Phil: You're not really sure how many followers people have. But I really think like the stories on Snapchat are pretty great. Like I'm impressed with how the news organizations, the brands, how they've really taken to making stories.
Leo: That Discovery Channel has been huge for Snapchat.
Phil: It's like non-trivially good.
Leo: Do you think Instagram's attempt to copy it has paid off or?
Phil: Not yet but we'll see how that goes. I think it's not a bad idea for them to pursue it because it is so successful for Snapchat.
Leo: Feds are, well according to Wired Magazine, soon will be able to legally hack you. Anybody.
Leo: Yea, nice.
Phil: It's probably not hacking if it's legal.
Leo: (Laughing) well, you tell me if it's hacking. The Justice Department's planning a vast expansion of government tools. Under a new set of rules, the FBI would have the authority to secretly—now you tell me if this is hacking— secretly use malware to access thousands or hundreds of thousands of computers belonging to innocent 3rd parties, even crime victims. This would be legal according to Rule 41 of the Federal Rules of Criminal Procedure. The government could hack a million computers or more with one warrant.
Larry: Oh, great.
Georgia: I don't see anything that could go wrong there.
Leo: Now what could possibly go wrong?
Larry: Can they use that information against you if they, you know, manage to find out you're doing something illegal?
Leo: Well, this is what they say. They need this power to investigate a network of devices infected with malware and controlled by criminals. You know, many of us, well not me, but many of you, your computers are without your knowledge occupied by malware which allows a bad guy to use you against other systems of vDOS attacks, as a bot net. So apparently they're asking permission to examine your computer to see if you have a bot on it. How do you feel about that?
Georgia: I'm sure that they won't use anything else that's on your computer against you if they so happen to find it.
Phil: You know, I don't think the snark is the right way to handle this. I think they need to be able to combat bot nets. It's obviously pretty dangerous to expand this authority but we should have pretty hard core rules about what they can and can't do, who sees it, who doesn't. What are the rules for evidence gathering? Like this is a real thing that we need to confront.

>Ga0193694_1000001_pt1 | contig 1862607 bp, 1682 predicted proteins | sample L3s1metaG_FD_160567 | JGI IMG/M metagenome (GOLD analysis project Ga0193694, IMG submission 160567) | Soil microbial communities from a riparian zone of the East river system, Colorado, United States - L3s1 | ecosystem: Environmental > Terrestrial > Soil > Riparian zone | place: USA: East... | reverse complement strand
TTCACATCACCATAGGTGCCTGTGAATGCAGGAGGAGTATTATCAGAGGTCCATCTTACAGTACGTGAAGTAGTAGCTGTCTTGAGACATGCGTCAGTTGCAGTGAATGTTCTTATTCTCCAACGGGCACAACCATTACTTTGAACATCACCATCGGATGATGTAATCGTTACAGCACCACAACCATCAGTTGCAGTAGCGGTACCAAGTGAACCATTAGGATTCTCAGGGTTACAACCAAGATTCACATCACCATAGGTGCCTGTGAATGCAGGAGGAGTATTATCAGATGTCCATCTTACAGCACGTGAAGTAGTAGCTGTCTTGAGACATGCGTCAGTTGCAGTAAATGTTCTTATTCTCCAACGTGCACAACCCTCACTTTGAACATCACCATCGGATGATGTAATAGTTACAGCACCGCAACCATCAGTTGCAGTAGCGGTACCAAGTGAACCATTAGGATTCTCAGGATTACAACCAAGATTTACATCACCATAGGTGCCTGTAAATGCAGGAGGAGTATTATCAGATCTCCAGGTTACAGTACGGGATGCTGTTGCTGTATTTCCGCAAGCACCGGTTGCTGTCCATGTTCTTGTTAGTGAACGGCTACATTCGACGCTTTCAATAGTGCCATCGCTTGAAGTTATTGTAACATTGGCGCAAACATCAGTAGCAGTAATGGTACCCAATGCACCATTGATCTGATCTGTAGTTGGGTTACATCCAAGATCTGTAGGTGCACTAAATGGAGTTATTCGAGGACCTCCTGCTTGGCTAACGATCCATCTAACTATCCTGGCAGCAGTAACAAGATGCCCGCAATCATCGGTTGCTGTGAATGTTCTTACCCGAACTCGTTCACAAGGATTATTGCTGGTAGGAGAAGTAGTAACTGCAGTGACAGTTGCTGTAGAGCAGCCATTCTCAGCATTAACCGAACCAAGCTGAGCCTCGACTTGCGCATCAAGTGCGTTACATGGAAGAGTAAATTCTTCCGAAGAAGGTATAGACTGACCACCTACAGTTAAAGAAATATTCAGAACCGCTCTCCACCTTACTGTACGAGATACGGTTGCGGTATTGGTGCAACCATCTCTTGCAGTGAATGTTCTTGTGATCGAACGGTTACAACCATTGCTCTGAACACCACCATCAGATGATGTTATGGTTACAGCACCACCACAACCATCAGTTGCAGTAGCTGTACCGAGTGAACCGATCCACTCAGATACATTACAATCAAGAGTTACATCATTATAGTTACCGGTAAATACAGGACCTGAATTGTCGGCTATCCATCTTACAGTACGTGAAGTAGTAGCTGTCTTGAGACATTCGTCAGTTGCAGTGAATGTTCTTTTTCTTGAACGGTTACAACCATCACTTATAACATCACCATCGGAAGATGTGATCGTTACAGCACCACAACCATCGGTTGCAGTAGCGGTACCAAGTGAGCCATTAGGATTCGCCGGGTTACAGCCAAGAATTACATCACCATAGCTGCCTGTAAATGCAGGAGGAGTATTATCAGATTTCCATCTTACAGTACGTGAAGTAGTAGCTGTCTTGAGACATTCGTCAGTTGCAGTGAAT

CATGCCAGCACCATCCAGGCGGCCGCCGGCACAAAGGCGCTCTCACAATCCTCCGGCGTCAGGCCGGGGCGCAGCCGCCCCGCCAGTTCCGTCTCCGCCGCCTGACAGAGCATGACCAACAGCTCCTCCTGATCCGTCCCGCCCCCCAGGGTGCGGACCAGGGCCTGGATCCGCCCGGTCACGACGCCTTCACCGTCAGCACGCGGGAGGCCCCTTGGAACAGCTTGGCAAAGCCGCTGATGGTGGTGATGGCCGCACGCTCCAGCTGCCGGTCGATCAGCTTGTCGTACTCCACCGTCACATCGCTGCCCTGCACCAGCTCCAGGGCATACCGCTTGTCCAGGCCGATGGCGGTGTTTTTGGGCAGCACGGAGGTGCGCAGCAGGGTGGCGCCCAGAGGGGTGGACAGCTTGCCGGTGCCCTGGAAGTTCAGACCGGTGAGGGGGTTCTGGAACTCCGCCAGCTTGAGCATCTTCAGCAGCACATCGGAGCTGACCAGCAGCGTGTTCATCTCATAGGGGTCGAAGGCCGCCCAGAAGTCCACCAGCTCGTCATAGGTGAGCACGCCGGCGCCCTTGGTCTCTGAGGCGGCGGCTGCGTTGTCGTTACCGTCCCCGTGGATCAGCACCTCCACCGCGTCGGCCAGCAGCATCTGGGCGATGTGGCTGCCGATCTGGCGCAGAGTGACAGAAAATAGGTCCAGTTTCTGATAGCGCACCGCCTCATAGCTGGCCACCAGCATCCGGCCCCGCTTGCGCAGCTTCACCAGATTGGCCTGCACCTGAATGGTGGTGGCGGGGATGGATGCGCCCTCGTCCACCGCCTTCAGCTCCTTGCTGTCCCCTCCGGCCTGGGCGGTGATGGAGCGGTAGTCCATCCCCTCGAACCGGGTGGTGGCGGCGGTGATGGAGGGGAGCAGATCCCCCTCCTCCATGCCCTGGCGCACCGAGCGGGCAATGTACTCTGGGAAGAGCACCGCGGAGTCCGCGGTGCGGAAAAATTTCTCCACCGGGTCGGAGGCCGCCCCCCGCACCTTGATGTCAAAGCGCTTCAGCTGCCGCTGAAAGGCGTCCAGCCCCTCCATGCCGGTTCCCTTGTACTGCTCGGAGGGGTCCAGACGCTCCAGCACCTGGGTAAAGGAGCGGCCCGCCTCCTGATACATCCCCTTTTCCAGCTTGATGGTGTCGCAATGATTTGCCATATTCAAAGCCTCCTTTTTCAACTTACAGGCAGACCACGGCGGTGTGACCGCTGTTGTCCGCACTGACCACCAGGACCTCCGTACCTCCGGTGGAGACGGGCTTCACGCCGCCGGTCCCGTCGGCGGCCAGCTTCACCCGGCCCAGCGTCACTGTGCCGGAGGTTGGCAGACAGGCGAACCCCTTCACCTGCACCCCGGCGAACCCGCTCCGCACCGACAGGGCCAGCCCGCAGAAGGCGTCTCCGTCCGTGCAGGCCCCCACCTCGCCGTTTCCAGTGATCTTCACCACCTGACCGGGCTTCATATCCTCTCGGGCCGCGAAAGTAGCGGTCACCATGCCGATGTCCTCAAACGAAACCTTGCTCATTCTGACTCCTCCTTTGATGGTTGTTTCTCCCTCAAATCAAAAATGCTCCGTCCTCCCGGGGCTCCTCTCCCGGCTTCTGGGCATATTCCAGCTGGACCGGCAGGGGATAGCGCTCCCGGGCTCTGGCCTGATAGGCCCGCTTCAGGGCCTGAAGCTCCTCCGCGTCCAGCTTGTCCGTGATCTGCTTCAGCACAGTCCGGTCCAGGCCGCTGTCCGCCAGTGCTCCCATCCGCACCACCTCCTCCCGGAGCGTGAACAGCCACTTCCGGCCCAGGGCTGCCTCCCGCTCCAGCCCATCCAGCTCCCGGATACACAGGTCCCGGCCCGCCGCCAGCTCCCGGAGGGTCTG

Leo: If Congress doesn't weight in, December 1st this new rule goes into effect. Seems unlikely Congress is going to do anything. I do understand why the FBI would love to be able to be proactive in fighting these bot nets. We all would like them to succeed in this. This is a mass problem.
Phil: I mean just like the definition of what a bot net is, you have to be able to say these are the—here's a million computers infected with it. We need to do something.
Larry: Why do we need the FBI? I just got a call from India the other day telling me that my computer was infected through Microsoft.
Leo: (Laughing) So I'm going to put myself in the shoes of federal law enforcement agent. Some of this is very sophisticated technology. We would like—let's say what we would like to do is create a—I'm not going to call it malware. That's Wired's term. I'm going to create a tool that automatically spreads throughout the internet. It looks at your computer and examines it for a bot. If it finds one, it does some forensics to figure out who the bots contacting, what the bot's up to. And then deletes the bot and moves on. Would that be ok?
Larry: It would be ok with me as long as it asked me for permission in advance.
Leo: No, no, it can't ask you for permission in advance.
Larry: Well, no, if I'm a victim of a bot net I might—if I'm a potential victim, I'm just average Joe citizen, I might want the government to help me keep bots out of my computer.
Phil: Well it's not going to know. I mean if it needs to ask you for permission in advance before it can look or before it does anything?
Larry: Well what I'm saying is I would be willing to allow some trusted authority that I trusted if the government qualifies to help me keep bots out of my computer. That's what I want to do. Just like I don't want criminals prowling around my backyard. I mean that would be a good thing.
Georgia: The problem is with Congress. Congress doesn't have the technical knowledge in order to make these decisions so that they're actually protecting the privacy of the people that are going to be having this. In comparison to if a company, say Apple said, "Listen. We would like to systematically, every once in a while, check your computer to make sure that you do not have any malware on it." I would have a completely different opinion on this. But because we know that any government will want to have more power in order to protect you, but then that power could be used against the same people that they're hoping to protect. And then to control the way that people vote, sway public opinion and also be able to monitor which we already know that they are doing at a vast expansive place in a very closed, enclosed kind of way without our knowledge. I think that they've already set the precedent of not being able to feel, to have the public feel comfortable and trusted.
Leo: Now does this change your opinion if I tell you that this article that I'm reading from Wired, this opinion piece, was written in part by Senator Ron Wyden of Oregon? He is very much a member of Congress. He's actually one of the smartest in terms of technology, serves in the Senate Select Committee Intelligence. He's worried about this.
Larry: That does change my opinion.